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HAMPTONS TAKE 2 DOCUMENTARY FILM FESTIVAL Set for Bay Street Theatre, 12/6-8

Related: Hamptons Take 2 Documentary Film Festival, Bay Street Theatre

HAMPTONS TAKE 2 DOCUMENTARY FILM FESTIVAL Set for Bay Street Theatre, 12/6-8

The sixth annual Hamptons Take 2 Documentary Film Festival will showcase the screenings of 22 documentary films, "all docs, all day," for three days on December 6-8-all at The Bay Street Theatre in Sag Harbor.

"In this year's festival, we have a wide variety of illuminating documentaries-dealing with art, politics, biography, sports, humor, the environment and young voices-featuring a Q&A after every film, emceed by spirited broadcast personality Bonnie Grice and arts writer/film critic Andrew Botsford, plus the opportunity for film-goers to vote for the ever-popular Audience Award," said HT2FF founder and executive director Jacqui Lofaro of Bridgehampton.

"We have an outstanding Friday opening night film on baseball in India, by East Hampton director Mirra Bank, a sure-to-be memorable Saturday evening gala honoring the legendary documentary filmmaking team of D A Pennebaker and Chris Hegedus of Sag Harbor, and a great Sunday closing night and Filmmaker's Choice Award documentary on artist Larry Rivers by Bridgehampton director Lana Jokel."

Presenting sponsor for the Hamptons Take 2 Documentary Film Festival is Bridgehampton National Bank. Audience Award sponsor is Brown Harris Stevens.

SPECIAL KICK-OFF EVENING, Thursday, December 5, 5-8 p.m.

In addition, kicking off the three-day Hamptons Take 2 Documentary Film Festival is a special event open to the public at no charge on Thursday, December 5, 5-8 p.m. Co-sponsored by the David E. Rogers M.D. Center and Southampton Hospital in observance of World AIDS Day, the evening begins with a 5 p.m. panel discussion on "AIDS: Then and Now"; a 6 p.m. break with light fare and cash bar; and a 7 p.m. screening of the 2013 Academy Award-nominated documentary "How to Survive a Plague" (120 min.), directed by David France.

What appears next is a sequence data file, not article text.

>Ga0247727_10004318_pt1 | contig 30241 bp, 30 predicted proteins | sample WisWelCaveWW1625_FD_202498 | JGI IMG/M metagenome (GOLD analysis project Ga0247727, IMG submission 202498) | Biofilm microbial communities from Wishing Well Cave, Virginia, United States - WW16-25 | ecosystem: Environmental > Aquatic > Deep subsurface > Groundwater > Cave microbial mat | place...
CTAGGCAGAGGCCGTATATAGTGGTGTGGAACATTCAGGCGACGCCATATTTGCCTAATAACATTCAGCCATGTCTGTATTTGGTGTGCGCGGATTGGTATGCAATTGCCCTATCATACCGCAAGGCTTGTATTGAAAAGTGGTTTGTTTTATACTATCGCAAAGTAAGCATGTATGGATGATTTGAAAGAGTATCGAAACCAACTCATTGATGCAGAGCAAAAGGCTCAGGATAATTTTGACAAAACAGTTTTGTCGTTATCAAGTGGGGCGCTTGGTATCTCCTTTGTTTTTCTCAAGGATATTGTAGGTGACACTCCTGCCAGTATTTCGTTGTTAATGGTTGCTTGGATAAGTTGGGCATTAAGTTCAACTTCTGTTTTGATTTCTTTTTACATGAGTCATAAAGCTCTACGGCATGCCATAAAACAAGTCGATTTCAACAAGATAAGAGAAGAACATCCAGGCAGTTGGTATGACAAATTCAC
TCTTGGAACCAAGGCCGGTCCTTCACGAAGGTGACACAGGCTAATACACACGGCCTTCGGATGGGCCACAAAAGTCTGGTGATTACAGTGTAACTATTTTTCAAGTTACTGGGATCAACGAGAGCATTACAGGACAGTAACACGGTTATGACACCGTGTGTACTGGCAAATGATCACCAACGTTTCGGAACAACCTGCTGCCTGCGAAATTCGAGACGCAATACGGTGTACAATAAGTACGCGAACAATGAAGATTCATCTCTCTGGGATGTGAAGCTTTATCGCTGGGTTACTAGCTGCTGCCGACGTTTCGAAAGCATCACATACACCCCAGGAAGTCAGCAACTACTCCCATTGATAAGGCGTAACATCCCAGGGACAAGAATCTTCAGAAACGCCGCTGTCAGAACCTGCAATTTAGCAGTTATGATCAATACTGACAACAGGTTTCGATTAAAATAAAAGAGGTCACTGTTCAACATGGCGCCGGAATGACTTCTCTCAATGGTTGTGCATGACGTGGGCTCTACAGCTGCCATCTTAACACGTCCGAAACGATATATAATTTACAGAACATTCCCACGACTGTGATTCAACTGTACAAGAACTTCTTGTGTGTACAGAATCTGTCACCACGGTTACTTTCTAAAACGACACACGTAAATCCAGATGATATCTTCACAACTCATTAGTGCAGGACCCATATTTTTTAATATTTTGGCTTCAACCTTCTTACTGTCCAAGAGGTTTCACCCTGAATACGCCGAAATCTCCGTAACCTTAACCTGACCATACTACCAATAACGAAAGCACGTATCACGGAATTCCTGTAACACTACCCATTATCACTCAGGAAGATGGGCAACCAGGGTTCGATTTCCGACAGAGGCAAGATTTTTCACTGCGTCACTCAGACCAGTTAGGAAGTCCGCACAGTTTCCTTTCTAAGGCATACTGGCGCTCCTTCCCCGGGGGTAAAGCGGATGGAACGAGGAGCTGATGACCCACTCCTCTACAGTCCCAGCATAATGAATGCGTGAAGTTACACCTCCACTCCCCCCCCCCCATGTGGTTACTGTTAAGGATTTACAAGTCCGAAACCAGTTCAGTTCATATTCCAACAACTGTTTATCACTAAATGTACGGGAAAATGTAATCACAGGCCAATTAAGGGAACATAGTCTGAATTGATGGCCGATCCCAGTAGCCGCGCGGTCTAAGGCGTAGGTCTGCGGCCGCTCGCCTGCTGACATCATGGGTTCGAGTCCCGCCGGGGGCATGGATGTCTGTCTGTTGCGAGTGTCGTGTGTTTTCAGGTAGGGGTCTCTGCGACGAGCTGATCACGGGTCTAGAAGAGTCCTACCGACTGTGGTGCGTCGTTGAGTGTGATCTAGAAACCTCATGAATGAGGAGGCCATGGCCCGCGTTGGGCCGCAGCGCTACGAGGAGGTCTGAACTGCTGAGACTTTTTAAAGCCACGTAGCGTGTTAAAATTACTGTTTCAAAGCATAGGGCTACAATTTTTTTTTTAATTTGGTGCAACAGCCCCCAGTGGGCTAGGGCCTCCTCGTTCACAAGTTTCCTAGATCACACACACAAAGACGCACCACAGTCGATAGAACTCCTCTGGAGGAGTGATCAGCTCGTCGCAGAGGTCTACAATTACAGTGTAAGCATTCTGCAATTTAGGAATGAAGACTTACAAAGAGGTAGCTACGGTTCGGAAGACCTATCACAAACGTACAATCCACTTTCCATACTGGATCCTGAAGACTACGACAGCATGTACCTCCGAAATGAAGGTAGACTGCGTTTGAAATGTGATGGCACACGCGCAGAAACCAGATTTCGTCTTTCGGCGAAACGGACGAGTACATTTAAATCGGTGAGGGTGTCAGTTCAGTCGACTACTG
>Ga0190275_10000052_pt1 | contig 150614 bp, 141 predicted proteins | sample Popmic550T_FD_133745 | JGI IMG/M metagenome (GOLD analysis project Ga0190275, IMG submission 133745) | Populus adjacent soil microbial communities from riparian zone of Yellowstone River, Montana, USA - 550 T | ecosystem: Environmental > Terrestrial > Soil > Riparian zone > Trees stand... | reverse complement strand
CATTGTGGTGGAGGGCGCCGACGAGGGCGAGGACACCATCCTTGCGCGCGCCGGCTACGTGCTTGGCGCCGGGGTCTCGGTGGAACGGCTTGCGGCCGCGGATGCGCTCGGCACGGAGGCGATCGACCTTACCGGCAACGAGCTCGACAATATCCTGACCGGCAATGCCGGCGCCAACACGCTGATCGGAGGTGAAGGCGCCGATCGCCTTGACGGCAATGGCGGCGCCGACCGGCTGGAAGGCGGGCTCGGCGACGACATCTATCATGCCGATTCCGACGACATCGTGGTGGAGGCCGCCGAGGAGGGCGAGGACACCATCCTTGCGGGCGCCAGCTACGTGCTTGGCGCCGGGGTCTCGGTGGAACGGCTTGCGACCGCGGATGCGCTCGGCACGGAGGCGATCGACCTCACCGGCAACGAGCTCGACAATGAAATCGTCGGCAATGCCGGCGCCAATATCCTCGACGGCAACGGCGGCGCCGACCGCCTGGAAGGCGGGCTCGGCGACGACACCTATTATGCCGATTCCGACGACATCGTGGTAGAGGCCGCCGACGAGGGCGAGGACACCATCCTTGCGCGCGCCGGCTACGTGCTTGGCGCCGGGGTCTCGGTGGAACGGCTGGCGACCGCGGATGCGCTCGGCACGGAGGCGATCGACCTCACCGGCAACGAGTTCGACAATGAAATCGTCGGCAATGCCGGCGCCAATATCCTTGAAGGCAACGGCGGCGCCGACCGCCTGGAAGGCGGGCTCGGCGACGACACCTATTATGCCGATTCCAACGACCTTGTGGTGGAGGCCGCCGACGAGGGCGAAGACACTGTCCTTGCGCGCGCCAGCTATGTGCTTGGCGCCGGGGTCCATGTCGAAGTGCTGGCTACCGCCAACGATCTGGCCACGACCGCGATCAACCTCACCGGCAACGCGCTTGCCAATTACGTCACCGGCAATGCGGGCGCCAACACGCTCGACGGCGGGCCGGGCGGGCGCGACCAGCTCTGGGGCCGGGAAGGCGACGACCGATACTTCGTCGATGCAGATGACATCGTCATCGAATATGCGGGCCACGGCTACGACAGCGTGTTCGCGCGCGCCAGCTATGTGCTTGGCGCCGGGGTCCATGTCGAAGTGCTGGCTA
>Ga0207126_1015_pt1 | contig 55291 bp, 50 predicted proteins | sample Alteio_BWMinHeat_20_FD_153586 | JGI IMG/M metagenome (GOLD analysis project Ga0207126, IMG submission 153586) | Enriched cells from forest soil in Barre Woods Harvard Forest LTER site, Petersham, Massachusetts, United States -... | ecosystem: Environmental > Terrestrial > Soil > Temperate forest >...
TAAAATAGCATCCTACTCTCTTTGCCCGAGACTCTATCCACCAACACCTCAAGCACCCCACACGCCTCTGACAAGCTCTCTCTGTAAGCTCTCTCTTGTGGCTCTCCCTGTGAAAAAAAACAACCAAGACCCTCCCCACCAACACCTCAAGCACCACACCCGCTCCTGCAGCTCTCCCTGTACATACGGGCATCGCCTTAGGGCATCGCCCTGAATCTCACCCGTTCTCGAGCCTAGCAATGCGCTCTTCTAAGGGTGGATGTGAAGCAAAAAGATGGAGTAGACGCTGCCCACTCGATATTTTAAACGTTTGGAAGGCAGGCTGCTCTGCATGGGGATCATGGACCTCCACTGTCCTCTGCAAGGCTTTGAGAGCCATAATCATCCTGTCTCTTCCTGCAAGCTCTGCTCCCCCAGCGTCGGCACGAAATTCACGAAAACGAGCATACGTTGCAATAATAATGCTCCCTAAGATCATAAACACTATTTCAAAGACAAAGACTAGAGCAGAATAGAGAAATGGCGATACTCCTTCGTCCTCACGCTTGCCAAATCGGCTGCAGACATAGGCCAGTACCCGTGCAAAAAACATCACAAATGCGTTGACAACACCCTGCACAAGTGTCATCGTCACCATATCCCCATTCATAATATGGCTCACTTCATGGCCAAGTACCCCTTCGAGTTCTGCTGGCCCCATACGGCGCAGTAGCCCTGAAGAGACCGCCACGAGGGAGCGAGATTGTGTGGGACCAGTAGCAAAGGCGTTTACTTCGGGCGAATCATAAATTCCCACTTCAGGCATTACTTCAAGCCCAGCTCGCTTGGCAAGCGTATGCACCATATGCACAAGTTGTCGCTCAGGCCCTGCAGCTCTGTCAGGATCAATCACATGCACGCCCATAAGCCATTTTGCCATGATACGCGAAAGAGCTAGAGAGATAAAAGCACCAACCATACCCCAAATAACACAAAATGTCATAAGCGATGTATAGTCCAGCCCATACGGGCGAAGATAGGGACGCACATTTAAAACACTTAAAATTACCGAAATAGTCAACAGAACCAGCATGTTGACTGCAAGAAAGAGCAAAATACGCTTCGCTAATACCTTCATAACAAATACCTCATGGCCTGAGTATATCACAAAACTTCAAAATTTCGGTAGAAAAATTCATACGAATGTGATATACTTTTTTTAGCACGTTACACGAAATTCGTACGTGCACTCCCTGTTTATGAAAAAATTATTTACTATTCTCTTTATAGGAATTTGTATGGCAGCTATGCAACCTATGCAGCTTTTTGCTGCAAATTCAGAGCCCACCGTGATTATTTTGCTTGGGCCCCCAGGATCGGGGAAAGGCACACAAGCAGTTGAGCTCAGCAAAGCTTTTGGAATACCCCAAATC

FRIDAY, DECEMBER 6, from 4-10 p.m.

The official festival opens on Friday, December 6, with four films screened from 4-10 p.m., each followed by a Q&A.

4:00 p.m. First off is "Hot Water" (80 min.) by director Kevin Flint, who tracks a story of how uranium mining, atomic testing and nuclear energy contaminate our air, soil and water.

6:00 p.m. This time slot features two documentaries directed by Neil Leifer, whose photos have graced over 200 covers of Time Inc. publications. "Portraits of a Lady" (40 min.) portrays an historic session when 25 artists from The Painting Group created portraits of Supreme Court Justice Sandra Day O'Connor for an exhibit at the National Portrait Gallery. Screening with that film is the sure-to-be humorous documentary, "The ConVENTion" (38 min.), shot at a Vent Haven ConVENTion in Kentucky which drew 536 ventriloquists from 14 countries.

8:15 p.m. "The Only Real Game" (82 min.), by director Mirra Bank of East Hampton, explores the power of baseball in the remote state of Manipur, India. Ms. Bank, whose films have premiered at festivals worldwide, serves on the boards of New York Women in Film and Television (NYWIFT) and the National Board of Review of Motion Pictures.

SATURDAY, DECEMBER 7, from 10 a.m.-10 p.m.

Ten films will be screened on Saturday, December 7, between 10 a.m. and 10 p.m., each with a Q&A.

10 a.m. The Day opens with "Beautiful Tree, Severed Roots" (70 min.), by filmmaker Kenny Mann of Sag Harbor, who was born and raised in Kenya. Using the unconventional format of six chapters of live and archival footage, she tells the story of her parents' extraordinary life in Kenya, set against the backdrop of that African nation's journey toward independence in 1963.

11:45 a.m. A "Young Voices Program" showcases six films-the first, titled "Living with Tourette Syndrome" (12 min.), about a 15-year old girl with Tourette's who interviews five other children with the condition; "Ross Goes West" (10 min.), about an East Hampton Ross School student trip listening to people tell the story of how they settled in the American West; and four Downtown Community Television shorts (35 min.), "Evolution," "Unknown Road," "Progress/Run," and "When Life Hands U Lemons." DCTV is a media arts center in New York City serving young people who could not otherwise afford a media arts education.

1:15 p.m. "Mr. Conservative: Goldwater on Goldwater" (90 min.), produced and narrated by Barry Goldwater's granddaughter CC Goldwater, traces the roots of Goldwater's conservative philosophy and how the 1964 presidential candidate later diverged from the party in the 1980s and 1990s. The director Julie Anderson, currently executive producer for documentaries and development at WNET/THIRTEEN, has garnered four Emmy Awards and two Peabody Awards over her long career in television production.

3:15 p.m. "All Me: The Life and Times of Winfred Rembert" (74 min.) is a documentary by Vivian Ducat, which chronicles the life of African American artist Winfred Rembert, who spent seven years in prison in Georgia and later had a retrospective of his hand-painted, tooled leather canvases at a prestigious Madison Avenue gallery.

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